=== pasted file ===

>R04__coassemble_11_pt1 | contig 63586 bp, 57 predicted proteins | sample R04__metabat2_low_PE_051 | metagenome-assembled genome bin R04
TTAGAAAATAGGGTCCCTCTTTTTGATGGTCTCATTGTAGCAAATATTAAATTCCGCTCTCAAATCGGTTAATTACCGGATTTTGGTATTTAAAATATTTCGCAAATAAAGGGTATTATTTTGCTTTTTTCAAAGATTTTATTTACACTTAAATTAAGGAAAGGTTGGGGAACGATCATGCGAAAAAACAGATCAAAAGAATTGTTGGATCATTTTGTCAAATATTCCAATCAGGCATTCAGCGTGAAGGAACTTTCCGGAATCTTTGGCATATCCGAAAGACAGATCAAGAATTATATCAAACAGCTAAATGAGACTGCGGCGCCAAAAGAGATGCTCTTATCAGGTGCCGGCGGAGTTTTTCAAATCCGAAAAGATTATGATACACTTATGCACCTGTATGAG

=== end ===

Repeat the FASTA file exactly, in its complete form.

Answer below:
>R04__coassemble_11_pt1 | contig 63586 bp, 57 predicted proteins | sample R04__metabat2_low_PE_051 | metagenome-assembled genome bin R04
TTAGAAAATAGGGTCCCTCTTTTTGATGGTCTCATTGTAGCAAATATTAAATTCCGCTCTCAAATCGGTTAATTACCGGATTTTGGTATTTAAAATATTTCGCAAATAAAGGGTATTATTTTGCTTTTTTCAAAGATTTTATTTACACTTAAATTAAGGAAAGGTTGGGGAACGATCATGCGAAAAAACAGATCAAAAGAATTGTTGGATCATTTTGTCAAATATTCCAATCAGGCATTCAGCGTGAAGGAACTTTCCGGAATCTTTGGCATATCCGAAAGACAGATCAAGAATTATATCAAACAGCTAAATGAGACTGCGGCGCCAAAAGAGATGCTCTTATCAGGTGCCGGCGGAGTTTTTCAAATCCGAAAAGATTATGATACACTTATGCACCTGTATGAG